Last Updated on October 31, 2017 by Lawrence Berezin
The NY Post published an “exclusive” story on May 5, 2013, about Brooklyn Hasids relocating an NYC parking sign
I love all types of mystery storytelling. I adore investigators who solve mysteries, from the brilliant Sherlock Holmes to the bumbling Chief Inspector Clouseau of the French Surete. You can imagine my fascination when I stumbled upon a mystery story published in the NY Post detailing a Brooklyn parking sign caper.
The article quotes a furious MTA bus driver who claims he witnessed two Hasidic scofflaws install an NYC no parking sign on Franklin Avenue between Wallabout Street and Flushing Avenue to reduce the size of the bus stop zone. The bus stop squeeze play increased the curb space for a Yeshiva’s school buses to drop off and pick up students:
“There was no way I could park at the bus stop,” fumed Jamar Perry, who spied the sign heist on Franklin Avenue while driving the B48…”Two Jewish guys were moving the pole. I saw them resetting it. They had fresh cement and made it look professionally done.”
Can you imagine the sight of two Hasidim, in broad daylight, dressed in black coats with flowing payas, lugging an NYC parking sign pole with two parking signs attached, cement, and all the necessary tools to install this parking sign perfectly in the sidewalk?
Are the accusations leveled by the bus driver truthful?
Here’s how Larry would prepare a defense for the two alleged perpetrators of the parking sign caper:
- Check out the alleged crime scene on Google Maps Street View
- Check out all the signage on the entire block (Franklin Street between Wallabout and Flushing) using the NYC DOT Parking Regulations Map
- Prepare exhibits
- Prepare defense certification
- Submit a Freedom of Information Act request to the NYC Department of Finance for details of the installation
Parking Sign Exhibits
Exhibit #1: This is a Google Map street overview of Franklin Avenue between Flushing Avenue and Wallabout Street. The brick building on the left-hand side of the image adjacent to the yellow school bus is the Yeshiva. This image was taken in 2011.
Exhibit #2: This is a Google Map street view image of Franklin Avenue near the intersection of Flushing Avenue showing the bus stop sign and the No Parking Sign. This image was taken in 2011.
Exhibit #3: This is a screen grab of the NYC DOT Parking Regulation Map, that shows the location of every parking sign in NYC. This is a view of Franklin Avenue between Flushing Avenue and Wallabout Street showing the locations of four parking signs on the block (Wallabout Street is near the top of the image. The closest street running parallel and directly below Wallabout Street is Flushing Avenue. Franklin Avenue runs perpendicular between Wallabout Street and Flushing Avenue. The “darkened rectangle” abutting the parking signs represents the Yeshiva (near the corner of Franklin and Flushing).
Exhibit #4: This is a screen grab of the NYC DOT Parking Regulation Map showing the bus stop sign located near the intersection of Flushing Avenue.
Exhibit #5: This is a screen grab of the NYC DOT Parking Regulation Map showing a No Parking sign is the next parking sign from the Bus Stop sign in the direction of Wallabout Street.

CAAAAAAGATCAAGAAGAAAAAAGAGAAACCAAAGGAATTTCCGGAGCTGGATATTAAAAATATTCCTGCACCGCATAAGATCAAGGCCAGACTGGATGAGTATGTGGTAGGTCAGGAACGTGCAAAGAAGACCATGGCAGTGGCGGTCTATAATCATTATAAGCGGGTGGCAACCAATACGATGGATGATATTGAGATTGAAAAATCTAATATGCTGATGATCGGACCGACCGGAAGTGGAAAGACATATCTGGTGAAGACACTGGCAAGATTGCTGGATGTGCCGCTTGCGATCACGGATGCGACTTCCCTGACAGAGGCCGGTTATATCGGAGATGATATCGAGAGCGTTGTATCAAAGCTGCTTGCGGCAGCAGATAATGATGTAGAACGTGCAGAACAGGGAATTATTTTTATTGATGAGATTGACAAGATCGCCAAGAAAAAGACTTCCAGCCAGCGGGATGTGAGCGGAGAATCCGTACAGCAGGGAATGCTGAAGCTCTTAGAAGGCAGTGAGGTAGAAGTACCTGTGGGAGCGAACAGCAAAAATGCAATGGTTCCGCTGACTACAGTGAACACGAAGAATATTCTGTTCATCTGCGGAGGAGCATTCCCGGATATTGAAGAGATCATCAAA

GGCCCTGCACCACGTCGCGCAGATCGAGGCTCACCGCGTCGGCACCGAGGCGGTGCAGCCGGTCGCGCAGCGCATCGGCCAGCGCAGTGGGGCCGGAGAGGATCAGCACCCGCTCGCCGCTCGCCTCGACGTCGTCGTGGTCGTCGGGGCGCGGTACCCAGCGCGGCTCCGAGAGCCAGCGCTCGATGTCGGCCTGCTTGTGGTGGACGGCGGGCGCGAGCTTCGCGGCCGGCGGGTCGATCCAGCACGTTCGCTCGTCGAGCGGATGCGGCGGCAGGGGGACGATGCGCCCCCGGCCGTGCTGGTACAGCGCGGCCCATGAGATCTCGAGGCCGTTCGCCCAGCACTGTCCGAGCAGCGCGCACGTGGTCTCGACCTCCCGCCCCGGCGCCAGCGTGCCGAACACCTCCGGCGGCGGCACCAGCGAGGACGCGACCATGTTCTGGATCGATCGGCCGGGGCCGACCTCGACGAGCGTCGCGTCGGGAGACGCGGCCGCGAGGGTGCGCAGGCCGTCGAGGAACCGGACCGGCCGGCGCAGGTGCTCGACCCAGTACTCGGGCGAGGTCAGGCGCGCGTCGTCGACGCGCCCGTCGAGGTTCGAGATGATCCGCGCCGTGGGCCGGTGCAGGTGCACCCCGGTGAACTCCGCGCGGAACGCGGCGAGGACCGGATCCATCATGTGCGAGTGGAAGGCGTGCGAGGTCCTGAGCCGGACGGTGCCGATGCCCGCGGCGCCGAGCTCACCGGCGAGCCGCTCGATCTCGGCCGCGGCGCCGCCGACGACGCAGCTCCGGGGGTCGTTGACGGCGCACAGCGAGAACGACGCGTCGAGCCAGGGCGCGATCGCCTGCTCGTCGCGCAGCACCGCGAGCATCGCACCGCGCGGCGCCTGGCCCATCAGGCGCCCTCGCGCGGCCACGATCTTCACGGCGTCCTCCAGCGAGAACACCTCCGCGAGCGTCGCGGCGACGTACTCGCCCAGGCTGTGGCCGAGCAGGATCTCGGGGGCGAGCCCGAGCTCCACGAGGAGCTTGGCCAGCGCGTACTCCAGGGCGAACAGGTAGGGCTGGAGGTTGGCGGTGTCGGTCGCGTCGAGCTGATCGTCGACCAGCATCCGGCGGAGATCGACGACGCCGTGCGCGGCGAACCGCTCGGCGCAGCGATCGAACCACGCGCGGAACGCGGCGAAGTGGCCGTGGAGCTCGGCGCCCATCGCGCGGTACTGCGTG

Exhibit #6: This is a screen grab of the NYC DOT Parking Sign Locator showing that according to the Department of Transportation parking sign database, the No Parking sign is located 28 feet from the Bus Stop sign (173 feet minus 145 feet = 28 feet).
The evidence suggests that the NYC DOT, or a party authorized by the DOT, installed the Bus Stop sign and the No Parking sign. How else would the location of the No Parking sign, rules displayed on the sign, and distance from the curb be found in the official NYC DOT official database?
- Bus stop zone: A bus stop zone extends from the bus stop sign in the direction of the arrow(s) at the bottom of the sign until the next parking sign, or if none, the end of the block
- The arrows on the bus stop sign on Franklin Avenue near the intersection of Flushing Avenue extended in both directions
- The No Parking sign was installed 27 feet from the Bus Stop sign in one direction
- The distance between the bus stop sign and the corner of Flushing Avenue and Franklin Avenue is 64 feet (in the other direction)
- Ergo, the approximate length of the bus stop zone is 91 feet long (extending from the bus stop sign to the corner in one direction and the bus stop sign to the No Parking sign in the other direction)
- The length of an average NYC bus is between 42-45 feet long
May 9, 2013-UPDATE: It was pointed out by one of our readers that my math was faulty. The arrow on this particular bus stop sign extends in both directions. Therefore, the actual length of the bus stop zone extends from the bus stop sign to the corner of Flushing-Franklin (64 feet) and in the other direction until the No Parking sign (27 feet). Ergo, the bus stop zone is approximately 91 feet in length! Plenty of room to accommodate an average NYC bus.
I incorporated the proper corrections in the bullet points immediately above this update.
My special thanks to Anon for giving me a heads-up.
What do you think? Did the Hasids commit the parking sign caper? Or, is the bus driver’s eyewitness account less than candid? Please check out these interesting links, “Brooklyn Hasis move no parking sign, squeezing out city bus stop,” and share your opinion.
I’d love your help in solving this mystery.
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